Scott Shane is a Baltimore-based, Pulitzer Prize-winning journalist who’s worked for The Baltimore Sun and The New York Times.
And now Shane, who recently published his third book, is a bit of an amateur historian. His latest book, “Flee North: A Forgotten Hero and the Fight for Freedom in Slavery’s Borderland,” is about figures from pre-Civil War America.
It tells the story of Thomas Smallwood, a free Black shoemaker who worked with Charles Turner Torrey to transfer escaped slaves north from Baltimore to freedom.
In an interview, Shane talked about writing books about historical characters who are “operating against the background of colossal events in history.”
Shane’s previous books are about modern history: the fall of the Soviet Union and the war on terror. In an interview, Shane told The Banner he likes writing books where he can find people who really carry the story, and “characters who can reflect different elements of a story.”
We spoke with Shane to learn more about his process and what it feels like to transition from journalist to historian.
This interview has been edited for clarity and brevity.
Can you remind me how you first encountered the story of Thomas Smallwood?
So the story really goes back 25 years, when I was a reporter for The Baltimore Sun, we’d been living in Baltimore about 10 years or so. I wish I remember exactly where but I came across somewhere, probably in an old book in the Pratt, the fact that there had been a thriving slave trade at the Inner Harbor for many, many years, and it was just so shocking to me that I started looking into it. And I gathered string for a long time, just in a computer file.
And as I was reading up on Charles Torrey, including a very good biography that was published in 2013. I saw references to Thomas Smallwood. And he was portrayed as essentially Torrey’s Black sidekick. And as I then dug into Smallwood, who had not had a biography written about him. You know, I gradually came to realize that it was very much the other way around, that Smallwood was sort of the key player in this operation, and that Torrey was his white sidekick.
So, what was it about kind of uncovering Smallwood, and learning all the history of this region and the slave trade, that coalesced into “Flee North”? Why this book?
I think one thing that intrigued me was that the mid-Atlantic, the Chesapeake region, was unusual in some respects. The fact that all the different social categories, social, racial, political categories, came together in a way they didn’t elsewhere, very dramatically in Baltimore and Washington. You had dedicated abolitionists, some of them publishers, some of the members of Congress. You had slaveholders who held power locally. You had enslaved African Americans. You had free African Americans. You had all these people kind of bumping up against each other in a way that they didn’t in the rest of the country. I found that fascinating.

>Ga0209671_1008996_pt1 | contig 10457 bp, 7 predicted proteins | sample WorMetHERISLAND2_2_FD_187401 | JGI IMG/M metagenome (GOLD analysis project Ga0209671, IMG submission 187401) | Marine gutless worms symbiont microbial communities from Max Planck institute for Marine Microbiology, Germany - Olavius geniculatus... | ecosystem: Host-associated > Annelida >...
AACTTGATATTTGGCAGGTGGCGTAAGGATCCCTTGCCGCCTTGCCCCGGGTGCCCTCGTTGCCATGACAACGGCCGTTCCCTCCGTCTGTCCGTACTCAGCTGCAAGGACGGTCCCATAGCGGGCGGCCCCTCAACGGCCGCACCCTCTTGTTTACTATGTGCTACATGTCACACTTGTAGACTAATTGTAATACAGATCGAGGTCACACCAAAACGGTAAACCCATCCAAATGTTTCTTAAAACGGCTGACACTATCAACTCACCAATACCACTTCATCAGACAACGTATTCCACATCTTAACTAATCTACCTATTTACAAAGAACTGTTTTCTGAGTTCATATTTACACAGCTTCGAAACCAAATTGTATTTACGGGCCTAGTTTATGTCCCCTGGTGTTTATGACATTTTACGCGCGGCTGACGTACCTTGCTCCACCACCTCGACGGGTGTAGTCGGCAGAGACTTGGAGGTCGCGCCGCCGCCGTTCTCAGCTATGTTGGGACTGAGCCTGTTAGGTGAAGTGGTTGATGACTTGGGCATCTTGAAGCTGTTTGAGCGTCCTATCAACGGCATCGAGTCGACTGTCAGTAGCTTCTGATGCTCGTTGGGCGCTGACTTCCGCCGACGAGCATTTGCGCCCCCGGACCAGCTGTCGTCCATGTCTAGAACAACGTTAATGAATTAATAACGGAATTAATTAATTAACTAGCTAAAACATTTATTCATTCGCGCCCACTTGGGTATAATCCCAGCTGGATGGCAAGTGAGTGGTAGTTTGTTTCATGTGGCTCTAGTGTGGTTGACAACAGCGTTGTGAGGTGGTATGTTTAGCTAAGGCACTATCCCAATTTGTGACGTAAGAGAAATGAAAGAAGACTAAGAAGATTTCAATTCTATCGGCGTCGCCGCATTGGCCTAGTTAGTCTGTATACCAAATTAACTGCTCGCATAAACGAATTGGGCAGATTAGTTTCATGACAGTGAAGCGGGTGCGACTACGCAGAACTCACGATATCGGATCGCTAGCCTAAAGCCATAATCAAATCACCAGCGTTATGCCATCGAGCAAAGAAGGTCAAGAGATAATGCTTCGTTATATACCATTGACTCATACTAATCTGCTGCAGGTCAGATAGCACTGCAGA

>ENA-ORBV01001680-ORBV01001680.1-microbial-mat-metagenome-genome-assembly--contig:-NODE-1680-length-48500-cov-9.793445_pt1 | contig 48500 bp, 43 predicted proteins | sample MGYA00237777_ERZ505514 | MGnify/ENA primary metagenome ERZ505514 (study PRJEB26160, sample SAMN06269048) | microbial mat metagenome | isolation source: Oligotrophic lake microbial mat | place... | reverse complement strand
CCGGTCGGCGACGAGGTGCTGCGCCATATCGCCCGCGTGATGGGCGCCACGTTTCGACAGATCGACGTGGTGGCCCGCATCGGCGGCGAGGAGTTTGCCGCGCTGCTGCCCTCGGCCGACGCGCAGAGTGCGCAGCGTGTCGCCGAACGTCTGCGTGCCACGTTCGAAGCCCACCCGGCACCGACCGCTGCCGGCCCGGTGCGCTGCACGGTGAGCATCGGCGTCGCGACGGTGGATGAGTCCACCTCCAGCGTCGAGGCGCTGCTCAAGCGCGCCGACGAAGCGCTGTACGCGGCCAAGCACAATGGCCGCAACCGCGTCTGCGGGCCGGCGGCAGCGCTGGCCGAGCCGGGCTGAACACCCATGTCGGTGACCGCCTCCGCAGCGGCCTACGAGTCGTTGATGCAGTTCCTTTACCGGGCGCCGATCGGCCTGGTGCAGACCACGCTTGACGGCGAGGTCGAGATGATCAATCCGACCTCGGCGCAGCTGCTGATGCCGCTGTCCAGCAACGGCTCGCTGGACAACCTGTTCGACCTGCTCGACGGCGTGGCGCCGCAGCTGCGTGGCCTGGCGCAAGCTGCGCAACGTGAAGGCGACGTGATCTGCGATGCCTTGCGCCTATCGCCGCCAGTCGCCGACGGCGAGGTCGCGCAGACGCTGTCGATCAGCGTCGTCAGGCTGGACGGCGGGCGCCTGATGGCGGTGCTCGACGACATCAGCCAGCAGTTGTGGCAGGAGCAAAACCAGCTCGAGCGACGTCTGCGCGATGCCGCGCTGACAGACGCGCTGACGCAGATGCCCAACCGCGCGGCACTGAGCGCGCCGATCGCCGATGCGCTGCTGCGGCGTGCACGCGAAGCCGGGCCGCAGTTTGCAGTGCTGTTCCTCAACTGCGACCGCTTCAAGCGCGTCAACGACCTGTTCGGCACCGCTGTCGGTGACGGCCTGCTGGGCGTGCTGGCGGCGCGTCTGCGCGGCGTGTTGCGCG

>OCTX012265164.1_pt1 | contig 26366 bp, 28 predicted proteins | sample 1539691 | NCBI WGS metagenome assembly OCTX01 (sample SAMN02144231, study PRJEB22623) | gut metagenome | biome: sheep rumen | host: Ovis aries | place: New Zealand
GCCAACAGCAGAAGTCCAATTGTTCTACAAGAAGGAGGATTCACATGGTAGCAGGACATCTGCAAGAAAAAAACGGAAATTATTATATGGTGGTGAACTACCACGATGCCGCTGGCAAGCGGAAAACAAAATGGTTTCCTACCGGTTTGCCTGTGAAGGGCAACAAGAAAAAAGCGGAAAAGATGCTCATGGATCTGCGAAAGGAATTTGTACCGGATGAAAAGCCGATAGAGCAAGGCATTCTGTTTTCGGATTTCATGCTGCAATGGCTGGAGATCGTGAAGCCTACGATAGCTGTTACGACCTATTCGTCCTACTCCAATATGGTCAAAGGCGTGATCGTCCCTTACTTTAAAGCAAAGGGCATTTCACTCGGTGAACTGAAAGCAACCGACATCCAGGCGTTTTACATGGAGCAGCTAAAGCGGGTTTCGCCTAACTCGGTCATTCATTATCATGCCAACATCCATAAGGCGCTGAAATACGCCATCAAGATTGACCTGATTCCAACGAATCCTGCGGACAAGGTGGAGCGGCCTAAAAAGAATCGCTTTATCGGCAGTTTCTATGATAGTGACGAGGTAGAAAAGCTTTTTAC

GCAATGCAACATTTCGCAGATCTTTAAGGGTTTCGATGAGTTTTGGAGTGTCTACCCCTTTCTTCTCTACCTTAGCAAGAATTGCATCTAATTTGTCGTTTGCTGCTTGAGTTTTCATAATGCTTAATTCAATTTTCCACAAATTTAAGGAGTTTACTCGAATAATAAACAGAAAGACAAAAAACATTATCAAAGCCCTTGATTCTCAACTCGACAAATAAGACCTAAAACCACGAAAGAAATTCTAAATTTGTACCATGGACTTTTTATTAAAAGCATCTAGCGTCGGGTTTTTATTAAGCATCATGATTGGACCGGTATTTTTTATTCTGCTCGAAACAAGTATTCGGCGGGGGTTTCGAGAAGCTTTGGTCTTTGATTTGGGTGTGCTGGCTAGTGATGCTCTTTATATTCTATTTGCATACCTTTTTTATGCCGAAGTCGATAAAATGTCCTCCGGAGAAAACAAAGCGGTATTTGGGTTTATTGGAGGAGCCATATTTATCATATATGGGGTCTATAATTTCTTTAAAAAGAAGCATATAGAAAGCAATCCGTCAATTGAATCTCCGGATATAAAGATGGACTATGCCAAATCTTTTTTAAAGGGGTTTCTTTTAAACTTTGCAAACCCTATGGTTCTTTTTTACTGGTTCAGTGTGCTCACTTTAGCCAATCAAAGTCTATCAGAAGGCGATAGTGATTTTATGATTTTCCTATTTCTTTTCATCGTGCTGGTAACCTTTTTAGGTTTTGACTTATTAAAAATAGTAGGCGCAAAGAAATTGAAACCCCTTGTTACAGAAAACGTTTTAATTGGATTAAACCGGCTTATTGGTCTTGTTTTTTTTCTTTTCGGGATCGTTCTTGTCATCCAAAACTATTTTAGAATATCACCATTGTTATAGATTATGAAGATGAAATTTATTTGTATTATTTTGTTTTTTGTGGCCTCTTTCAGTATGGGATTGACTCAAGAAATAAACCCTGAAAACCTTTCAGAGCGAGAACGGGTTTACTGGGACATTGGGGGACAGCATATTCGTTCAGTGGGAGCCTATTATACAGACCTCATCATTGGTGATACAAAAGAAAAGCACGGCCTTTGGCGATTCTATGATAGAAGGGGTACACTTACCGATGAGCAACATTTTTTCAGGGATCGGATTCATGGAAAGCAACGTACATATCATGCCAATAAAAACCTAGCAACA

And then when I come across Smallwood, it’s just like, the pieces fall into place in a way. You have the sort of geographical opposition of people being shipped south against their will, and people running north with a will and, you have these characters [from history] who represent those two things.
You have two previous books, which cover topics from more recent history — topics that you reported on in real-time or at least lived through. But for this book, you’re literally digging through a warehouse, doing historical research. How was this similar and different to previous work you’ve done?
Well, it’s the first time I’ve done history. Although in a sense, what I did for 40 years, what you do every day is also history. It’s recent history, right? You’re always saying “yesterday.” You’re looking back and trying to make sense of things that have already occurred.
But obviously, there’s a difference when they occurred 180 years ago. And so I guess the biggest difference, as a journalist, particularly as a national security journalist, there are people who know stuff. And the problem is getting them to talk. Writing this kind of history, there are people who knew stuff, and they’re all dead.
But I suppose ... the overlap is in documents. Because often in journalism, because people won’t talk or they’re lying to you, or whatever, you try to dig up the documents and piece together the story from paper or from pixels. And, in this case, you are also working with documents. I mean, there are a lot of archival documents that were important to this story. And then tons of old newspapers. It’s amazing.
I went this morning and looked at the Wikipedia page for Thomas Smallwood. And more than half of the references at the bottom of the page are to your book, to “Flee North.” That’s a direct impact, that’s a direct result of your book. What’s that feel like to you?
I refer to this as dumb luck in the appropriate term. But it is one of the gratifying parts of writing this book that it will start the process of giving this guy his due.
I do have the fantasy of like, you know, bringing back Thomas Smallwood, you know, handing the book and just saying, you know, “Job well done.”
One of my favorite details you discuss in the book is that Smallwood would make sure the subjects of his columns, people he’s criticizing, saw those columns. So, you know, in your career as a journalist, is that something you’ve ever done?
I think I was a chicken [laughs].
I think I would be a little more inclined to send sort of the complimentary stories, or whatever. Or the the more neutral ones. The ones that were, you know, exposing people as scumbags, I think I was, I was maybe a little shy about sending their way. So you gotta hand it to him [Smallwood].